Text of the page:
Otter gets in face of GOP leader

Two Idaho cowboys wrestle for control of the state party in an election year.

dpopkey@idahostatesman.comMay 1, 2014 

Their noses the length of a toothpick apart, Gov. Butch Otter recently warned Idaho GOP Party Chairman Barry Peterson against intimidating candidates for precinct committee positions.

Otter told Peterson that he heard from a "very reliable source" that Peterson contacted two candidates and their employers to complain about their running for two of the 924 precinct committee posts in the May 20 primary. That, Otter told Peterson, put the party at legal risk because of a citizen's right to political activity.

Peterson denied applying any pressure, telling the Statesman, "I have not talked to either of those people."

Peterson and Otter both declined to name the pair, and Otter declined to name his source, though he said he heard the story in Twin Falls.

"We got information - I'm not going to tell you who it was from - that Barry had called a couple of people that had signed up to be precinct committee people," Otter said Wednesday. "And (Peterson) called their bosses, and got their bosses - we're told - to threaten them with their job.

"I said, 'Barry, you're subjecting us to a human rights deal here, and if that's going on, you need to stop it.' And he said, 'I don't know what you're talking about.' And that was fair. Maybe my information was bad, but it was from a very credible source."

Precinct committee people make up the core of the Idaho Republican Central Committee, which writes the party platform and rules, elects a chairman and organizes campaigns and party-building. Allies of Otter and Peterson are campaigning hard to win those seats and control the party's direction over the next two years. Otter and his traditional GOP allies view Peterson as favoring the tea party and libertarian candidates.


Otter confronted Peterson in front of about 100 people at the Shoshone County Lincoln Day banquet on April 11 in Wallace, fueling speculation about what they were jawing about.

GOP Region 1 Chairman John Cross was there. "It looked like it was kind of a heated argument," said Cross, of Post Falls, who is backing Sen. Russ Fulcher's primary challenge to Otter.

"Well, if it wasn't an argument, the governor was making his statements in a very forceful way," Cross said. "They were face-to-face and the governor was waving his hand around a lot gesturing with his finger - I don't mean giving him the bird - but using his (index) finger to make his point."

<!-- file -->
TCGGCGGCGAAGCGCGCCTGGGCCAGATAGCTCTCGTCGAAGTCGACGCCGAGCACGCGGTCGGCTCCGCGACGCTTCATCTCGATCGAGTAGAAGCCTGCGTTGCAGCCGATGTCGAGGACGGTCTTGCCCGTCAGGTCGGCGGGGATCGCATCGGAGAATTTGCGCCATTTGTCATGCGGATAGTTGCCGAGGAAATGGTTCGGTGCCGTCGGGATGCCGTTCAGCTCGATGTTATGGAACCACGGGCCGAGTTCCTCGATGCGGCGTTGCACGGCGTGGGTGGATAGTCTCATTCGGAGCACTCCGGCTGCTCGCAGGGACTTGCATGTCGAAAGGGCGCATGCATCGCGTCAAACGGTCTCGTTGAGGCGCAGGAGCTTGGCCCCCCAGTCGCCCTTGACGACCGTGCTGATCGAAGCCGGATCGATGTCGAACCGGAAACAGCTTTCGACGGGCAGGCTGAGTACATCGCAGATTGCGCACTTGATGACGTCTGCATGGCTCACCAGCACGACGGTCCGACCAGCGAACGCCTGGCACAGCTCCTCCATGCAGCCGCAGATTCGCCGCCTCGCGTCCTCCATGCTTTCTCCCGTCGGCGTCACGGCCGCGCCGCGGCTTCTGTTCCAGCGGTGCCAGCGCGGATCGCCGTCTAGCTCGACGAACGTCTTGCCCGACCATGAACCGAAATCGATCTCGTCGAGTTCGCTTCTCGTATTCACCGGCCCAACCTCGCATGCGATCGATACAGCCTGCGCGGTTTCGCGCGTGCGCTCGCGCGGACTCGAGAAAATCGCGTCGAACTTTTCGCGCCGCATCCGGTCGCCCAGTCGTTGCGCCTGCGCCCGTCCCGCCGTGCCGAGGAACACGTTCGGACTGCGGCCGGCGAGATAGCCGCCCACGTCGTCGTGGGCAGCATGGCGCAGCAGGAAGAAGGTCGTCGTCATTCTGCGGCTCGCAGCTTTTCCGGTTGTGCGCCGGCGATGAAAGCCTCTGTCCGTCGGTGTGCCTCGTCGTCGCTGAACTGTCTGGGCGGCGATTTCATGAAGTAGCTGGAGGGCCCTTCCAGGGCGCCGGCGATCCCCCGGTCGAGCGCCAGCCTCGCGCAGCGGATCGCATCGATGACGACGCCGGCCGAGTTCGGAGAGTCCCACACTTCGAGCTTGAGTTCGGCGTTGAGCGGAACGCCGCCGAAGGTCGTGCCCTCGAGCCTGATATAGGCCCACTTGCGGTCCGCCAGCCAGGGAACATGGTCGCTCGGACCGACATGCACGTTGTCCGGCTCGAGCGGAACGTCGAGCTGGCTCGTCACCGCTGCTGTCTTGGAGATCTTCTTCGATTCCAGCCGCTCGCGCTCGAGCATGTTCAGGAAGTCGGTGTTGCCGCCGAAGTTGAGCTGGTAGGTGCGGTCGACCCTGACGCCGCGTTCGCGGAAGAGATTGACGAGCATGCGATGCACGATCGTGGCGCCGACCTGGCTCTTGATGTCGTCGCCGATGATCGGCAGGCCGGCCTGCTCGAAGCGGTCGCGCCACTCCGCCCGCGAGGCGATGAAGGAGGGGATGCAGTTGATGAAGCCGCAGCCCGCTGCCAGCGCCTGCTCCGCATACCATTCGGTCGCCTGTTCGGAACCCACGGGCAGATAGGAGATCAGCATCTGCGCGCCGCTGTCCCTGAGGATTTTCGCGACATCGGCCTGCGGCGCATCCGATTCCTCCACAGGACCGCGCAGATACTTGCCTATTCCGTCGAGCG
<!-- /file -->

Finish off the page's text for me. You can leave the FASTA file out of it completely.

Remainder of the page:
Peterson recalled the incident: "You could put a toothpick between our noses. I was not going to take my eyes off his eyeballs and he wasn't going to take his eyes off my eyeballs. I don't give any ground and he doesn't, either. We're just two old men that have no reason to back up."

Peterson, of Mountain Home, is 66. Like Otter, he is a cowboy. Otter will turn 72 Saturday and is celebrating with a public birthday party Friday at 6:30 p.m. at his ranch in Star.

"He did threaten me," Peterson said. "He asked me who our attorney was for the party. He already knew it but I reminded him that it was Jason Risch" - the son of U.S. Sen. Jim Risch.

Peterson said Otter advised him that Attorney General Lawrence Wasden might pursue an action under the Idaho Human Rights Act. Peterson said he didn't talk to Risch or any other lawyer, but informed his executive committee.

"I told them of all the associations that I've had with precinct committeemen and challengers and that I could not come up with anything that seemed to be of the nature of what the governor told me had happened," Peterson said.

Wasden was in North Idaho that night, but wound up staying in his hotel room because of illness. Wasden's spokesman, Todd Dvorak, said Wasden was unaware of the confrontation.

Without commenting on the specifics, Dvorak said that in general, the Idaho Human Rights Commission could become involved if it received a complaint about political intimidation in the workplace.

If such a thing happened, Dvorak said, "There could be potential risk to the party."


Were that the case, Peterson said Wasden would act swiftly.

Despite a tradition among chairmen of support for incumbents - or at least neutrality - Peterson is partial to Wasden's primary challenger.

"If Wasden had something that he could get me with, you can be sure he'd be there in a heartbeat," Peterson said. "Because I can't hide my affection for Chris Troupis. I think the man is an unusual talent."

When Peterson was elected chairman in 2012 over Gayann DeMordaunt, Otter was neutral. But their relationship turned volatile, in part because of Peterson's friendliness with anti-establishment candidates.

The tete-a-tete in Wallace lasted 10 or 15 minutes, Peterson said. "He scolded me for some other things. I said, 'Governor, I've never been a chairman of a state before and if you see me not doing things I should have, why don't you help me?' "

Peterson said he doesn't want to pit the party against the governor.

"It's a funny thing between the governor and I," he said, laughing. "He can love me and hate what I'm doing at the same time."

Dan Popkey: 377-6438, Twitter: @IDS_politics

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